As a Corporate Security Director or the Security Manager of a large company, what is your real role, defined or undefined, in your organization’s contingency, emergency, or recovery plan? Does your company even have a plan, is it required by state or federal law to have such a plan written, and who is responsible for the formulation and implementation of the plan? What is your responsibility and specific function within your organization? Are you responsible only for the physical security of your plant? Do you run a guard force that is all contract, in-house, or a combination of both? Are you, by virtue of the fact that nobody else wants it, also responsible for safety within your organization? What do all these questions have to do with security’s role in contingency (by any name) planning?
First of all, if your organization was atypical of the business world of the ’80s, contingency planning has been getting very little serious attention unless it is mandated by law, such as the financial institutions requirements under federal statute. However, due to a series of widely publicized natural disasters in recent years, most organizations are becoming aware enough of the recovery problems to give the matter at least lip service attention.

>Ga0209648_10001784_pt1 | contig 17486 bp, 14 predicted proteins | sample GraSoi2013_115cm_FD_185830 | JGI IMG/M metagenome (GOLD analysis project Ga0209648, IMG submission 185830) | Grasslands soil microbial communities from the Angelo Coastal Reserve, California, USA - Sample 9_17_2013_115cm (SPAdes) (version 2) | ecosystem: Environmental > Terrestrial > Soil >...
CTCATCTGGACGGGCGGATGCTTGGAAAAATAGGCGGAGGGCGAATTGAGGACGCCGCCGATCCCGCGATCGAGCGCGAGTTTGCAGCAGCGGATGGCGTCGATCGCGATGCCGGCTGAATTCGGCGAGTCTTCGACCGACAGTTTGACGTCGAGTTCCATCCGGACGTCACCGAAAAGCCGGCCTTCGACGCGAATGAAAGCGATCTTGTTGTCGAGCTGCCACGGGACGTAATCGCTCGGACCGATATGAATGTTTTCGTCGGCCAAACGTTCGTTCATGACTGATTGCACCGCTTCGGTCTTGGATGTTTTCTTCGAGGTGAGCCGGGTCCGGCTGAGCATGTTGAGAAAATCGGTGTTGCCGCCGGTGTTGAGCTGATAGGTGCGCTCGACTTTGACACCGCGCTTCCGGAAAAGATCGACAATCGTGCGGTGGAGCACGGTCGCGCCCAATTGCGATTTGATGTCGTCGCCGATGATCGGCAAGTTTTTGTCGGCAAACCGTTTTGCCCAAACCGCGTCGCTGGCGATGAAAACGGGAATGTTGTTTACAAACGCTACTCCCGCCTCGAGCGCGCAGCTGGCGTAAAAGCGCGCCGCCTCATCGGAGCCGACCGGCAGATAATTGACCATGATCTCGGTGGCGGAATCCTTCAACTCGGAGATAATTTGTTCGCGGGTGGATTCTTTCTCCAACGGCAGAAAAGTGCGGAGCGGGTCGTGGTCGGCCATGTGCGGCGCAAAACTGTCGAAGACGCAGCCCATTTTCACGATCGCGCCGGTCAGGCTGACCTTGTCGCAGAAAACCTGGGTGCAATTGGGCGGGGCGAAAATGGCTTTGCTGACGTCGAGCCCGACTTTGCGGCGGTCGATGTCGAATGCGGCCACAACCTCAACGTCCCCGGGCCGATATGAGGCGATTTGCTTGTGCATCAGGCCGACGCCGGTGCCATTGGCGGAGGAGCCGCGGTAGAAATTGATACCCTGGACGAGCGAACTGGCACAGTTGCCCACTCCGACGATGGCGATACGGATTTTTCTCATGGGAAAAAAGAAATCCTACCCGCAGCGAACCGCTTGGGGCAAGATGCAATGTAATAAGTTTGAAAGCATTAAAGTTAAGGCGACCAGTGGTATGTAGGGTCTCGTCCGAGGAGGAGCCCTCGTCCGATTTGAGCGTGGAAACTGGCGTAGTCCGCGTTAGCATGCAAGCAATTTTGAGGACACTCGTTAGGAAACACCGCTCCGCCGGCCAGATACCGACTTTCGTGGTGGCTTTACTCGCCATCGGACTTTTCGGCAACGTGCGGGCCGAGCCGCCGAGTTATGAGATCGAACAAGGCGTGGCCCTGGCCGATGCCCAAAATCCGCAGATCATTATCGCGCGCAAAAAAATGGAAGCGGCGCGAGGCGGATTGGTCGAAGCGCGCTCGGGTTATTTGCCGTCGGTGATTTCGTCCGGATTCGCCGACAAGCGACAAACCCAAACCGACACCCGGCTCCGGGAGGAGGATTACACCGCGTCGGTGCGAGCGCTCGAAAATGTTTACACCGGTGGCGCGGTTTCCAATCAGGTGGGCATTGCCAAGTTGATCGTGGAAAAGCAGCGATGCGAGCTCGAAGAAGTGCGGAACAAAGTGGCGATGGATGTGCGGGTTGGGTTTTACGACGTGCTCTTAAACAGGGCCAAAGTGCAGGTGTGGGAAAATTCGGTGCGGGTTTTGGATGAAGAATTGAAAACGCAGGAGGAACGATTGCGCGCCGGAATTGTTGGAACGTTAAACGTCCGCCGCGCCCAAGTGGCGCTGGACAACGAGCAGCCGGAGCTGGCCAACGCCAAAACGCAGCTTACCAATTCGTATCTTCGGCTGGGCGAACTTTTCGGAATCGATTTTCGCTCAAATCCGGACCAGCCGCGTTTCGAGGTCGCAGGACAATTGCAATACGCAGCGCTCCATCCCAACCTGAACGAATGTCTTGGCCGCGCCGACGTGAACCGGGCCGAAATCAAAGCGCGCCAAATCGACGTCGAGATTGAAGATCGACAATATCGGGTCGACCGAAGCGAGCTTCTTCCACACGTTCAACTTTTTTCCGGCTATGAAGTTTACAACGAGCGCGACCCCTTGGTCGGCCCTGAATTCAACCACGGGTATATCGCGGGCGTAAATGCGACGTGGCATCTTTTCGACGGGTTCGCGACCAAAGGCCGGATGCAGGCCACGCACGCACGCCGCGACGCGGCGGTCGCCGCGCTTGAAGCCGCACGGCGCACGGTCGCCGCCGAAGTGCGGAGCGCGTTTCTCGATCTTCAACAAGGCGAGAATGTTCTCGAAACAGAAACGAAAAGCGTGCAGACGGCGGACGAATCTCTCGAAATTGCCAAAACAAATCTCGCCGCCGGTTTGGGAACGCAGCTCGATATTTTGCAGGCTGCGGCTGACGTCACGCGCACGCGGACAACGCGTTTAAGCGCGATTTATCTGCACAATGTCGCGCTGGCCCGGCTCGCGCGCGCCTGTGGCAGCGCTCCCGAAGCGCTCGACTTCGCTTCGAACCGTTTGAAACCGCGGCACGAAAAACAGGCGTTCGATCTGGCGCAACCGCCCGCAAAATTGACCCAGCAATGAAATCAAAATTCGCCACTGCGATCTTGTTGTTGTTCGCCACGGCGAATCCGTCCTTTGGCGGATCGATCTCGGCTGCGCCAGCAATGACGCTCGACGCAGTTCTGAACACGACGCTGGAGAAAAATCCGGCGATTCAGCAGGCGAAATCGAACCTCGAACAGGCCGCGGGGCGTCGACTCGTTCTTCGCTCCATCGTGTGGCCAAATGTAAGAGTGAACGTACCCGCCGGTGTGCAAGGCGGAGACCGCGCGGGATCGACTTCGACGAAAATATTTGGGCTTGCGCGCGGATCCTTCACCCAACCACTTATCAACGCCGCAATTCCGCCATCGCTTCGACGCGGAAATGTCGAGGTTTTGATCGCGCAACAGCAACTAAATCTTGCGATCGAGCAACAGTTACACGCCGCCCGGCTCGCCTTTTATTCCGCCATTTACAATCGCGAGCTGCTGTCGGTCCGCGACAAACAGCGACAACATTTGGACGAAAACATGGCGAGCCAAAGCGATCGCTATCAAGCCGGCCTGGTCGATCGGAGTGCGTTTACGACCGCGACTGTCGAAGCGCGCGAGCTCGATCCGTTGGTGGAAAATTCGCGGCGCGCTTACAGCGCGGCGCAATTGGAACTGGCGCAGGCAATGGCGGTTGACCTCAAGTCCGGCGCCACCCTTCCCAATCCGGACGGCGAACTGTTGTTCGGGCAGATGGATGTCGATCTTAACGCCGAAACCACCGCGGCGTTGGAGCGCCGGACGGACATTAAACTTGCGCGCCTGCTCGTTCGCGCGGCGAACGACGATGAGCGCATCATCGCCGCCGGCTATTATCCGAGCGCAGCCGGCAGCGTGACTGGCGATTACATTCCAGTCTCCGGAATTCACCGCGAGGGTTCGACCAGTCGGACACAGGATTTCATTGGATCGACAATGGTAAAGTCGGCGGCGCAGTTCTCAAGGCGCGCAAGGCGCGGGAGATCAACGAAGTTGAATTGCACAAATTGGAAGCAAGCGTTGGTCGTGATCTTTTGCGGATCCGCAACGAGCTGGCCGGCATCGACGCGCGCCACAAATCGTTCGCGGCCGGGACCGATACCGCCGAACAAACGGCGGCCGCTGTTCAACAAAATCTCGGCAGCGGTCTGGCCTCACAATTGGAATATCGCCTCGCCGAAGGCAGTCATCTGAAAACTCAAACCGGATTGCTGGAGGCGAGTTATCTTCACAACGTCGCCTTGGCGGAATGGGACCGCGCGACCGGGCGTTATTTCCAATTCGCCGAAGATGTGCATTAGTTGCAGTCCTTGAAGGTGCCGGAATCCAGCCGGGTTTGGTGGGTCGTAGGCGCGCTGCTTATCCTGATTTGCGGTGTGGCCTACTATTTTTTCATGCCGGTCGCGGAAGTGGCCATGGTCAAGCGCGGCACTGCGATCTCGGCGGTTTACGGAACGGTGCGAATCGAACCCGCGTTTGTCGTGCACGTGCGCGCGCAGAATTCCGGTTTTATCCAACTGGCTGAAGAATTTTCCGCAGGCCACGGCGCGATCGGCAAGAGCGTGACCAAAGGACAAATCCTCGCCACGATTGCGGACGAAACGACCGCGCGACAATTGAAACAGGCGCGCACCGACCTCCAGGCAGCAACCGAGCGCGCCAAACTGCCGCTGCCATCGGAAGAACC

Enter the typical security operation. Since very few companies or corporations are going to create a new department for what they view as a manual writing function, the odds are very good that they will follow past practices and decide that since this doesn’t fit nicely into any existing niche, to “let security handle it.” Now you really have your work cut out for you. Let’s take a look at some of the unique problems (or challenges) facing you.